Aluminum is fine on the upscale cars that are fixed in specialized body shops (al-welding equipment). For the truck guys who want to do it themselves (fixing, adding) selling aluminum will be a challenge. If I was at Ford deciding, I would start using Al with lower volume product.

on Oct 10, 2013

Historically knowledgeable off-roaders have a great deal of respect for aluminum. While the Range Rover and Range Rover Sport may be the first aluminum unibody utilities the firm has launched, the original Land Rover (1948-1985) boasted an all-aluminum body; in this case mounted atop a conventional steel chassis.

on Oct 10, 2013

Using aluminum extensively on a high-volume everyday vehicle like a pickup truck certainly represents a risk, but with typical pickups now costing $30,000-$40,000, number of owners who do more than basic maintenance is dwindling. Ford already started with lower-volume products during its ownership of Jaguar.

on Oct 11, 2013

How will it affect the average price of say a F-150? Say the average price is around $30k, now you put an aluminum body on it. The price per lb for aluminum is 3 to 4 times that of steel. Does that jack the prices up to keep even a modest truck enthusiast from purchasing one?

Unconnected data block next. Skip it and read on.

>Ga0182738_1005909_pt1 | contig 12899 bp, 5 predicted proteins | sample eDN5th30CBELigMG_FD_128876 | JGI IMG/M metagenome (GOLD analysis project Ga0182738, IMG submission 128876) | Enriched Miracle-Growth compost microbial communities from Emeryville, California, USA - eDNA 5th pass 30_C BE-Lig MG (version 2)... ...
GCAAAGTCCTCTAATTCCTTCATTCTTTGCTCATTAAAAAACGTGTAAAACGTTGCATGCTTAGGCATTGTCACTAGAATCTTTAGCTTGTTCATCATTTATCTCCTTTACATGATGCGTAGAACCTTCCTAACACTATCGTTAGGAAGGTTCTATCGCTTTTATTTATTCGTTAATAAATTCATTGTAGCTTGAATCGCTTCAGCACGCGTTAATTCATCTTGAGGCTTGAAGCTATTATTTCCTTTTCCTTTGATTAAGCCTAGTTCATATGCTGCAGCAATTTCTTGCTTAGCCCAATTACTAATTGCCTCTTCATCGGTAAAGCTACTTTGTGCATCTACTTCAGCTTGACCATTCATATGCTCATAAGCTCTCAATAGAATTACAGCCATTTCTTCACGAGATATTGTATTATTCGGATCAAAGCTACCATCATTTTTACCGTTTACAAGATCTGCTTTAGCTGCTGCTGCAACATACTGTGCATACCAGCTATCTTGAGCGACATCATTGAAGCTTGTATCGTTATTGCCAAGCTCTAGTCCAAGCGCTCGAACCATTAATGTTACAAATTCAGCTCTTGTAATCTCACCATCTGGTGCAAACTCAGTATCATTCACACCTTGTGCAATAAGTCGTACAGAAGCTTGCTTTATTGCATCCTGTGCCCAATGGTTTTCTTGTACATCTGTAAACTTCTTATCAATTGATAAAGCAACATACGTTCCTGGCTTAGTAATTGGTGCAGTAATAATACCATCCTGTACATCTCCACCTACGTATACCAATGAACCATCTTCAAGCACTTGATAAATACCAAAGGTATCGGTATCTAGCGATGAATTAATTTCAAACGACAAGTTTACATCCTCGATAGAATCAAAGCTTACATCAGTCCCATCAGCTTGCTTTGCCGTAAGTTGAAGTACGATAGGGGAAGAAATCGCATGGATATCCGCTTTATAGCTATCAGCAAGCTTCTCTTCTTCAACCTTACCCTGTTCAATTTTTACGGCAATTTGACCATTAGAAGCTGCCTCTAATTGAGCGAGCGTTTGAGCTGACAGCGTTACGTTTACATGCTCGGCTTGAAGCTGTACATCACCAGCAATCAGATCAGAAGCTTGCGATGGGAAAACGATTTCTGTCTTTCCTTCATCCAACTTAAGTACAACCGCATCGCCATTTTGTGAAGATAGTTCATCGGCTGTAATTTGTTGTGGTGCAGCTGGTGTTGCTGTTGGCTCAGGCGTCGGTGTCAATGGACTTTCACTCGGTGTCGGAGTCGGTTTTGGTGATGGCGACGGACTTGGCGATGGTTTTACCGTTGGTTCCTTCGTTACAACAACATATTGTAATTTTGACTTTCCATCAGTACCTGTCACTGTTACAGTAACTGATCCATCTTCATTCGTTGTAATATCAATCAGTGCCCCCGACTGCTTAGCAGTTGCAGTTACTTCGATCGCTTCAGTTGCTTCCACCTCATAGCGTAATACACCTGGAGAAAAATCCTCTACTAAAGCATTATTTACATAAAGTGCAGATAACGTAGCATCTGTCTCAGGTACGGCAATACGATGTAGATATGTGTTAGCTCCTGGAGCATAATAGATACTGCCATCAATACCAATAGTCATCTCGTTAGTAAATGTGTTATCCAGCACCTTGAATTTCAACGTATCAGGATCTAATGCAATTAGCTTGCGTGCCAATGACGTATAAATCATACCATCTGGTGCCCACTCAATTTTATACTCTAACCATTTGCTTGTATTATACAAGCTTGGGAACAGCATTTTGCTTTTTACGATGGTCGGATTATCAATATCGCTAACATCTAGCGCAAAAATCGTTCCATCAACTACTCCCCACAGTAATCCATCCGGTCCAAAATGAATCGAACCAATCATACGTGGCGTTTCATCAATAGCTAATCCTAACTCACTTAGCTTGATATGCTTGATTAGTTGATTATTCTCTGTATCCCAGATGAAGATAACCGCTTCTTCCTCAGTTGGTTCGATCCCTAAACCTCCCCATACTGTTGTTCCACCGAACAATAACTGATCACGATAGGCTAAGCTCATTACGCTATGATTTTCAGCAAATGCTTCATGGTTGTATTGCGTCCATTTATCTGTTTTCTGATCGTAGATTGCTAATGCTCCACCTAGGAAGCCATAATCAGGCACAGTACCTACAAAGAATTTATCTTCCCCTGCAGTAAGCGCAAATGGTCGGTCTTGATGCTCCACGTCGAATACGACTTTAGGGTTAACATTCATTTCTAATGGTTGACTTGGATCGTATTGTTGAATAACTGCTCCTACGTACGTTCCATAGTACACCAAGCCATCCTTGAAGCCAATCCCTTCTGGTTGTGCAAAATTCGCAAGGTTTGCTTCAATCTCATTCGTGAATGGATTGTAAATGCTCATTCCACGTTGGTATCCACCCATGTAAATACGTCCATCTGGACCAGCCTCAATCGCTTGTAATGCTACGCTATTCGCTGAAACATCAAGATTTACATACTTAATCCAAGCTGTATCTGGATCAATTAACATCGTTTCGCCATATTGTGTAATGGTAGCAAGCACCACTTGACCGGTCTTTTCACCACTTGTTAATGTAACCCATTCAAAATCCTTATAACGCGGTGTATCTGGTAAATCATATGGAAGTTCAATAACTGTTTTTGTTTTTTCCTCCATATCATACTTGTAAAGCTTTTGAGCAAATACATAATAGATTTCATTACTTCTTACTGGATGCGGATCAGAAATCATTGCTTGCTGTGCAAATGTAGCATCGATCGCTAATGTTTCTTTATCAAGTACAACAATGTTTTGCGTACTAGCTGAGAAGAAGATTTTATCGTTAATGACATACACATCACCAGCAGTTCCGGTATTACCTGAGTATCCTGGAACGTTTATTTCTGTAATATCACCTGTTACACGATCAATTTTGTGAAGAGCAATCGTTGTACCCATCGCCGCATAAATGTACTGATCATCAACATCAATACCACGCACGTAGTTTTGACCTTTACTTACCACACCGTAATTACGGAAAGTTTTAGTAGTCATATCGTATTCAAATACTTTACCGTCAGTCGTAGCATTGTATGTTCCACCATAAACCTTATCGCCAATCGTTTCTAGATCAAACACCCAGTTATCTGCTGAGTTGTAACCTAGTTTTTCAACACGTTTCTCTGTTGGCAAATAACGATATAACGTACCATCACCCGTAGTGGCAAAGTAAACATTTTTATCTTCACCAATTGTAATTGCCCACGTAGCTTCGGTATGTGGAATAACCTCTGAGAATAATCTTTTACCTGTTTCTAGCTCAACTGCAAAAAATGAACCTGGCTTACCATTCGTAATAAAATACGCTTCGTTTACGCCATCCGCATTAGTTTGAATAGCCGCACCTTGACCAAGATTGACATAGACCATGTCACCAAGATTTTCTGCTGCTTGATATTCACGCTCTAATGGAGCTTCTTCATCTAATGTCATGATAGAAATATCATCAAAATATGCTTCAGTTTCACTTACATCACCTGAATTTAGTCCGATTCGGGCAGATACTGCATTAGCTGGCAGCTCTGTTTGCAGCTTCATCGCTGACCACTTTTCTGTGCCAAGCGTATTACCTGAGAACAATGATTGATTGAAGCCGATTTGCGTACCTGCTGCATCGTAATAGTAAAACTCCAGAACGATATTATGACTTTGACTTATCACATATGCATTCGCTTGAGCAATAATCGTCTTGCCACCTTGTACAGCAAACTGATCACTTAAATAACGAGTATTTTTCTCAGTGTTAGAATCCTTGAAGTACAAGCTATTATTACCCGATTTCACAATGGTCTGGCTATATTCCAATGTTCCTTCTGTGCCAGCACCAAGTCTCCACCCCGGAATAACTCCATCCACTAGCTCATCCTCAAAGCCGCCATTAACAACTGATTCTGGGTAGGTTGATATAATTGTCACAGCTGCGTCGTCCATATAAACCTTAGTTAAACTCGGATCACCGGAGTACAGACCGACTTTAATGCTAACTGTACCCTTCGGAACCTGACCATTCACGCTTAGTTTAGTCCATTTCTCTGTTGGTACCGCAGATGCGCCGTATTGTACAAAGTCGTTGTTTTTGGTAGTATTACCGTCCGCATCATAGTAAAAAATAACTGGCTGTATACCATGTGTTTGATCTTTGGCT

on Oct 11, 2013

We will have to wait until Q3 2014 when the vehicle is expected to go on sale for a definitive answer. But the short answer is F-150 is the No. 1 selling truck in the U.S. and I'm sure Ford does not plan to give up that status and give up much pricing ground to its superbly engineered competitors (which also use a fair amount of the metal). Aluminum is much more expensive than steel on per-pound basis, but its impact on overall cost of the truck can be minimized through design and production efficiencies, as well as avoiding future costs related to upcoming fuel-economy and emissions rules.

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Drew Winter is Editor-in-Chief of WardsAuto World magazine and a Senior Editor at WardsAuto.com. He was won numerous awards for his work in both print and digital media and has been...